It would be impossible to say all that I'd like to say about the past few months in just one post. It's a long but hopeful story of a joyful boy with a tummy tube who continues to charm nurses and doctors with giggles and grins before he heads into surgery to dilate his esophagus each month. Henry is still not able to take anything by mouth, but they believe they are making progress (and we are all continuing to search for the cause of the stricture).
But that's really just part of Henry's life. Feedings have become routine, and while I myself indulge in occasional wallowing about him sitting in his highchair 4 hours per day and missing out on my favorite of the five senses, HE remains the happy and curious bright-eyed boy he has always been. And he continues to develop in so many ways . . . .
Thanks to his Early Intervention "Dream Team" which includes an Occupational Therapist, Speech Therapist, Special Instructor and two Physical Therapists (one of whom is an Aquatic PT), Henry has regained the abilities stolen by multiple weeks of illness and hospitalization. And now, we are treading new ground!
Having read the studies on the use of treadmills to increase an infant with Down Syndrome's ability to walk, I was thrilled when Henry's new PT said she had access to one and would like to start using it with Henry. According to the studies, infants with DS walk earlier and more typically if they follow a prescribed routine on the treadmill. Above and beyond walking, other benefits will likely result. The researchers say, "When infants with DS begin to walk their opportunities to interact and play with their age-mates increases significantly. Motor activity-play provides exploration and opportunities for new forms of cognitive development to emerge." You can read the abstract in its entirety here.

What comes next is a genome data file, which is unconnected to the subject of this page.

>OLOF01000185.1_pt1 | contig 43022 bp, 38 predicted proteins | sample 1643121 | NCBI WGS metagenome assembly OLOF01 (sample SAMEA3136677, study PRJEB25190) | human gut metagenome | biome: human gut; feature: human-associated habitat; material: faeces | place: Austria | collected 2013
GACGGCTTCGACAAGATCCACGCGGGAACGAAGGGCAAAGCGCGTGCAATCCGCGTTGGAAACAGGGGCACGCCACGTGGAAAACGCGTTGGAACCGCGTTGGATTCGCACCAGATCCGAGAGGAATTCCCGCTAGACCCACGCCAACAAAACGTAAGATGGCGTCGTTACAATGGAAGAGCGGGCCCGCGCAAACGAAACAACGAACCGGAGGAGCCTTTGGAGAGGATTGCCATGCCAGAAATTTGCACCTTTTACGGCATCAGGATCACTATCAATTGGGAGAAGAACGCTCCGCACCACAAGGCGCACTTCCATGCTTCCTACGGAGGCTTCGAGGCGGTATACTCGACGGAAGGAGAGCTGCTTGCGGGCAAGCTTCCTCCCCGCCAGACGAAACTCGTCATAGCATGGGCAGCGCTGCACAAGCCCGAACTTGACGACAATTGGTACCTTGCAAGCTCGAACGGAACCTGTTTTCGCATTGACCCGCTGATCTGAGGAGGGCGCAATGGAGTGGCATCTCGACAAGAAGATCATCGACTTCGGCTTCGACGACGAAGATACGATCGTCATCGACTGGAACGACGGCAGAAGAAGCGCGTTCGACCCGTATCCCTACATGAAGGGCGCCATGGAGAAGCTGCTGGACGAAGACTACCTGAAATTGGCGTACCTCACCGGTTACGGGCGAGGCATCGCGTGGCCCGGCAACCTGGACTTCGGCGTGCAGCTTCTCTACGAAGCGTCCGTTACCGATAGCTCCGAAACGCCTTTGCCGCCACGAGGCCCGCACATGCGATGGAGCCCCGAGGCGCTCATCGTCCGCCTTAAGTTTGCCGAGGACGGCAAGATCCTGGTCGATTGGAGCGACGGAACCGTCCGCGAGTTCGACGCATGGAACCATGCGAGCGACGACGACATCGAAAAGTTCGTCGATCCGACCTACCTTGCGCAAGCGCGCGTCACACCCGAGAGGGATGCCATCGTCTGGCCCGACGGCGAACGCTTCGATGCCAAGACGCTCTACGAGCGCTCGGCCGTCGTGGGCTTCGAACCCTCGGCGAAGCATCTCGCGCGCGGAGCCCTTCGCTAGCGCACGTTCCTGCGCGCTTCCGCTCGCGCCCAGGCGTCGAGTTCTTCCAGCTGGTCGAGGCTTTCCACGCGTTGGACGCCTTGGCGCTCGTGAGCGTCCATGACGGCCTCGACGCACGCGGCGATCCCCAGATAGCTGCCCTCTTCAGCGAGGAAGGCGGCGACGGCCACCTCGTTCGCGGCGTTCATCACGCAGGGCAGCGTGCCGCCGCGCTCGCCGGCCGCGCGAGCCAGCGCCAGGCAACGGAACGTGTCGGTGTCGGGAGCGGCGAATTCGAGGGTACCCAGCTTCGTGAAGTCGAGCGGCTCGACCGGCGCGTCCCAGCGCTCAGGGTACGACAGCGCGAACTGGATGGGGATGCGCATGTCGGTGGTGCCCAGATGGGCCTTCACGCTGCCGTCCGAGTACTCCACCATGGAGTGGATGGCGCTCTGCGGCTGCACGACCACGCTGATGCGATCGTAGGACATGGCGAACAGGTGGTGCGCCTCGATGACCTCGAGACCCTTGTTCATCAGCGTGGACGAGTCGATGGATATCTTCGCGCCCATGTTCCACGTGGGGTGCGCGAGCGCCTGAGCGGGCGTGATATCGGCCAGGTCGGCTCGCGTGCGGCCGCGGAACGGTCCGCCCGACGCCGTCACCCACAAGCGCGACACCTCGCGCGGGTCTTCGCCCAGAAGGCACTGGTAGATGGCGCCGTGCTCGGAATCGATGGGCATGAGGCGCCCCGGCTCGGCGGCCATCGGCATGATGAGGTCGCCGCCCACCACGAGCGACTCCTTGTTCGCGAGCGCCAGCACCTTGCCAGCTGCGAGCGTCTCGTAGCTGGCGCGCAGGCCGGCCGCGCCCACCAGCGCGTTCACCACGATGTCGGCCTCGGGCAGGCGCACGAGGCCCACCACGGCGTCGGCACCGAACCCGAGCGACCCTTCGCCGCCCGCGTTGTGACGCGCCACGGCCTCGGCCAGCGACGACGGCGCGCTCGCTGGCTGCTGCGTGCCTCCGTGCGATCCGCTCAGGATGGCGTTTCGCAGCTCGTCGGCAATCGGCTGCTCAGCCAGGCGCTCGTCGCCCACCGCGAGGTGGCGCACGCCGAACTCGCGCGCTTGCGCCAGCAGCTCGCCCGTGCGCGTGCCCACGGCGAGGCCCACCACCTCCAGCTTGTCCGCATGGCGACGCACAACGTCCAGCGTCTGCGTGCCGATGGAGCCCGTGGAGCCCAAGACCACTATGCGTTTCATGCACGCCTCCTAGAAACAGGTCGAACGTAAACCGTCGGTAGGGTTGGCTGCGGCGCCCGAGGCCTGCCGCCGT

I plan to keep a video record of Henry's progress. At this time, he does 8 minutes on the treadmill at the lowest speed (.1), five days per week. As you can see in the Week One video below (his very first attempt), he drags his feet, which is to be expected. Frequent use of the treadmill will jump-start his body's natural inclination to take steps and give him the motor memory to increase the number of steps and eventually walk on his own. I should mention that this should only be attempted at the direction of a qualified Physical Therapist using the proper equipment (don't try this at home, kids). ;) We are very fortunate to have access to an infant treadmill, as my own adult treadmill starts at .5, which would be way too fast. Infant treadmills are expensive and the research is relatively new, which means they still aren't available from most hospitals or service providers. I sincerely hope they will begin to prioritize the use of treadmills for infants with DS and provide them as needed for this very important developmental step!
Here is Henry with his PT during his first attempt on the treadmill: